Mjuk was founded in 2019 by Rickard Zilliacus, Max Heino, and Casper von Pfaler, as they wanted an affordable and convenient way of purchasing quality secondhand furniture. “We remove the hassle of buying and reselling used furniture with a service that picks up and delivers your stuff when it suits you,” says Zilliacus. Logistics, including pickups and deliveries, are handled in-house and managed using purpose-built apps. In all, the company has sold 25,000 pieces of furniture since it was founded, with a gross merchandise value run rate of €5 million, which is likely to double this year. A March 2022 funding round—the company’s second—took the total amount the company has gained from investors to €5.5 million. It will be used to expand into mainland Europe in 2023 and to grow the firm’s workforce from its current 25. “Our five-year goal is to become the leading secondhand furniture player in Europe,” says Zilliacus. mjukhome.com
By the age of 30, Jesper Ryynänen had lived in six countries, and he realized that Finnish educational practices—like having all learners, regardless of skill levels, in a single classroom—stood out from the rest of the world. In 2017 he launched GraphoGame with cofounder Mervi Palander, who has 25 years’ experience creating digital learning solutions, such as online learning platform Claned. GraphoGame gamifies literacy learning for children of ages 4 to 9, supported by research output from the likes of the University of Cambridge and Yale. “We work with governments to distribute our apps to kids who need it the most, and in the process, we create lasting educational impact on a nationwide scale,” says Ryynänen. Children pick up basic literacy within a month or two of using GraphoGame. The app is available in 15 countries and is used by 400,000 students a month in a variety of languages, including Zambian tribal dialects. graphogame.com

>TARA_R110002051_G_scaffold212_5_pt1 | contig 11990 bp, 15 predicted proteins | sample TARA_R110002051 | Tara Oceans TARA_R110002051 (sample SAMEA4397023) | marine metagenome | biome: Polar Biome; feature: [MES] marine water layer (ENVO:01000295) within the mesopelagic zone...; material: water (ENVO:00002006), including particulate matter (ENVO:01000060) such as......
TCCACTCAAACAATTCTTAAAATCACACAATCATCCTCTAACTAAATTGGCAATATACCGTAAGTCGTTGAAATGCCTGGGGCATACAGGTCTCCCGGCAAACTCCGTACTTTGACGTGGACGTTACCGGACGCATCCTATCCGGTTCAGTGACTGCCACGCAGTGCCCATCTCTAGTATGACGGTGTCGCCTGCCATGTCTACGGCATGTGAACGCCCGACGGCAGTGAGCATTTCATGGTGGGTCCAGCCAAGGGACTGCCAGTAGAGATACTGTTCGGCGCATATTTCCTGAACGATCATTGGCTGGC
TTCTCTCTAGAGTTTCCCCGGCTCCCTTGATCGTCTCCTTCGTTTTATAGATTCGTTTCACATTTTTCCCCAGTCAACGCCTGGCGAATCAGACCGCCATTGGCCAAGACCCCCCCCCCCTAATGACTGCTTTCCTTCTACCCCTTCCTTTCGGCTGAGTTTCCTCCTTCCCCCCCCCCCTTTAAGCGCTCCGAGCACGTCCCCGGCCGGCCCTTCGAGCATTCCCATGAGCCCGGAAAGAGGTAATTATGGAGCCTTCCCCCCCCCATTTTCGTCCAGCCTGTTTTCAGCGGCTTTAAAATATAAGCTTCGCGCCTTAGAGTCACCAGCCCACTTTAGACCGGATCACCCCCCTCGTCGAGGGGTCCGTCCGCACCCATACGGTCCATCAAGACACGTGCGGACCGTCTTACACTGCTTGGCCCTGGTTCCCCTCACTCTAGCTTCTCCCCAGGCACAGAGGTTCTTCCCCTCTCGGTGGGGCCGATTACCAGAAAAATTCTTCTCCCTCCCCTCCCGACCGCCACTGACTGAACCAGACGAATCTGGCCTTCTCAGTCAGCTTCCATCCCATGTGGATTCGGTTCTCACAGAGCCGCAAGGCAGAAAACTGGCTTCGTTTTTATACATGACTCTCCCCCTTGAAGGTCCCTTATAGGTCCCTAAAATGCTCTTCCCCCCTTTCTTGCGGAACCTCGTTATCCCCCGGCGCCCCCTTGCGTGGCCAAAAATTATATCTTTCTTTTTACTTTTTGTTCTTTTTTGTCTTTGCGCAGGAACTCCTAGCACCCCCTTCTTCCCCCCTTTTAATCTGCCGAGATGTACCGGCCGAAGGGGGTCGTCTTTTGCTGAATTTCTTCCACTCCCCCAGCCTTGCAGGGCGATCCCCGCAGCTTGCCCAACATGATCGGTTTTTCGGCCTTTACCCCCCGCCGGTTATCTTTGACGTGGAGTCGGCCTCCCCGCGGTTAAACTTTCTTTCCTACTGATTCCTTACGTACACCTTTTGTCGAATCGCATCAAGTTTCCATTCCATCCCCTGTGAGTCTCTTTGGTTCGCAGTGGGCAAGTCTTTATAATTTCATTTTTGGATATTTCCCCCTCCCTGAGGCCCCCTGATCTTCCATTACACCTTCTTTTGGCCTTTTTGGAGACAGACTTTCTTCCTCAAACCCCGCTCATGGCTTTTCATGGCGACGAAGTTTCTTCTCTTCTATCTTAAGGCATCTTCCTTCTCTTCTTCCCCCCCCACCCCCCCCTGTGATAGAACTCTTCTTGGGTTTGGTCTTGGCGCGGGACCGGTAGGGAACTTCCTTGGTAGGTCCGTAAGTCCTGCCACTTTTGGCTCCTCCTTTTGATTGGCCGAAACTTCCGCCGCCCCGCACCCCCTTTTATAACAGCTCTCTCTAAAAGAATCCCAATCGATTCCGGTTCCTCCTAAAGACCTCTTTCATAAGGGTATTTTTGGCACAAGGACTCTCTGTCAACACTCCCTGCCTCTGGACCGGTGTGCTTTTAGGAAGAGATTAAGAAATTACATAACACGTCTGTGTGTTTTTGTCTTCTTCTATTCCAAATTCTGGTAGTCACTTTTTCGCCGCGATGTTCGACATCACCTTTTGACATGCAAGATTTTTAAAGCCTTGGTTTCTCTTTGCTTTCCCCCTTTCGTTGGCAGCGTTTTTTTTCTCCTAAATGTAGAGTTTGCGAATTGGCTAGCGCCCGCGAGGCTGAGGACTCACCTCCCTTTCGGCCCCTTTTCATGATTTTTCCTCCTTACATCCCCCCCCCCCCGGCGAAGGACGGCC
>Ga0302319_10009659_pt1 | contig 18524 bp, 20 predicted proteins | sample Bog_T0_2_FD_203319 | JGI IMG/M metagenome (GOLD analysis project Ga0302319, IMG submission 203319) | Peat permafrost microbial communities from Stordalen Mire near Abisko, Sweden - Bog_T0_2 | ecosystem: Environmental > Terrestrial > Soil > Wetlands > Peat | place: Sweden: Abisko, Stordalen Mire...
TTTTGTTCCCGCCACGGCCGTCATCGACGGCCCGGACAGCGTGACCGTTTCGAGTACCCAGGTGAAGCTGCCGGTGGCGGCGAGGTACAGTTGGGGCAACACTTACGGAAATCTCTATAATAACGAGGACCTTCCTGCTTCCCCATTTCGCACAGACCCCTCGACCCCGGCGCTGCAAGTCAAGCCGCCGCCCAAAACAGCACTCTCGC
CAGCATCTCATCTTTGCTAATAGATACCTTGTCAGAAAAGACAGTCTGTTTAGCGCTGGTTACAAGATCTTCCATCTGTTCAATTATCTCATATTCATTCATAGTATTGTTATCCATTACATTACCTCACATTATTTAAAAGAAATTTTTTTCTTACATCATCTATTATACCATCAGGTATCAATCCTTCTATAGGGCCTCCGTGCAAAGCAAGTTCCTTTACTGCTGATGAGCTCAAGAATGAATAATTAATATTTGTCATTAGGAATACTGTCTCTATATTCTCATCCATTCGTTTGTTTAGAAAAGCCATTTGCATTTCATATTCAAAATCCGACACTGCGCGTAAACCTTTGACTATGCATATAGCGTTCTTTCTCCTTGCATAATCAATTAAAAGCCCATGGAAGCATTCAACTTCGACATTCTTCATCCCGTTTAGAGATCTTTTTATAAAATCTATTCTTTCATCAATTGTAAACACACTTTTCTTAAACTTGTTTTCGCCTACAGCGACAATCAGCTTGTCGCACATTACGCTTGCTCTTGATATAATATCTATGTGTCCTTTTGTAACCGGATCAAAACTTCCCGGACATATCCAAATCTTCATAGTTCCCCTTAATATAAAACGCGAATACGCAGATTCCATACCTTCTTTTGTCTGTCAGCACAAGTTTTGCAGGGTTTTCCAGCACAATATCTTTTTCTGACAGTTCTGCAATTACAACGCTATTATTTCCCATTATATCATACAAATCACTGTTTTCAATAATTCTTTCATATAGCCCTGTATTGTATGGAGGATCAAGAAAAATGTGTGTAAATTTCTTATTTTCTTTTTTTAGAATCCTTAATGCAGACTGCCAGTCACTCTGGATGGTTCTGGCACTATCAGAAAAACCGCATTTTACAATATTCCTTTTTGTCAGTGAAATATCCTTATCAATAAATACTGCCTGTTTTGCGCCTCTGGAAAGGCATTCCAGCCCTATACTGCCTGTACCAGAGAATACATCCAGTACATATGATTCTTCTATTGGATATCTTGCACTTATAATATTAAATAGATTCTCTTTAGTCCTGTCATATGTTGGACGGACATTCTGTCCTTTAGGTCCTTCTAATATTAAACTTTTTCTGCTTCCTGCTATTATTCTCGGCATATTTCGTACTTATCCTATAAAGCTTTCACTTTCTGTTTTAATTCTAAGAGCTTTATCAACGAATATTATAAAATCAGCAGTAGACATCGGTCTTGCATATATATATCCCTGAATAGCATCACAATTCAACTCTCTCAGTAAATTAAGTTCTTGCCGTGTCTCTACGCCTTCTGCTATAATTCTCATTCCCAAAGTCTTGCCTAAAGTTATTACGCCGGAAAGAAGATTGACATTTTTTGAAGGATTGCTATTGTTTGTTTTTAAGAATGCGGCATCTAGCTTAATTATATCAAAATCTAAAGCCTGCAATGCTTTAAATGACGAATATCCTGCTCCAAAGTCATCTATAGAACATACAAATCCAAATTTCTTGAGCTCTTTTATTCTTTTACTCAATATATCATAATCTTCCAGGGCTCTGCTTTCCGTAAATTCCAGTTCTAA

Throughout history, the food chain has been reliant on agriculture as its source, but Solar Foods CEO and cofounder Pasi Vainikka thinks it doesn’t need to be that way. The firm, founded in 2017 after being spun out of VTT, produces a protein powder called Solein that can be used as a raw ingredient in foods like meatballs, noodles, and ice cream. The fermented powder, which is between 65 and 70 percent protein, 5 to 8 percent fat, 10 to 15 percent dietary fibers, and 3 to 5 percent mineral nutrients, is created from microbes. Commercial production will take place at a factory in Vantaa, 20 kilometers north of Helsinki, funded with a February 2022 €10m investment from the Finnish Pharmacy Pension Fund, starting in the first half of 2023. solarfoods.com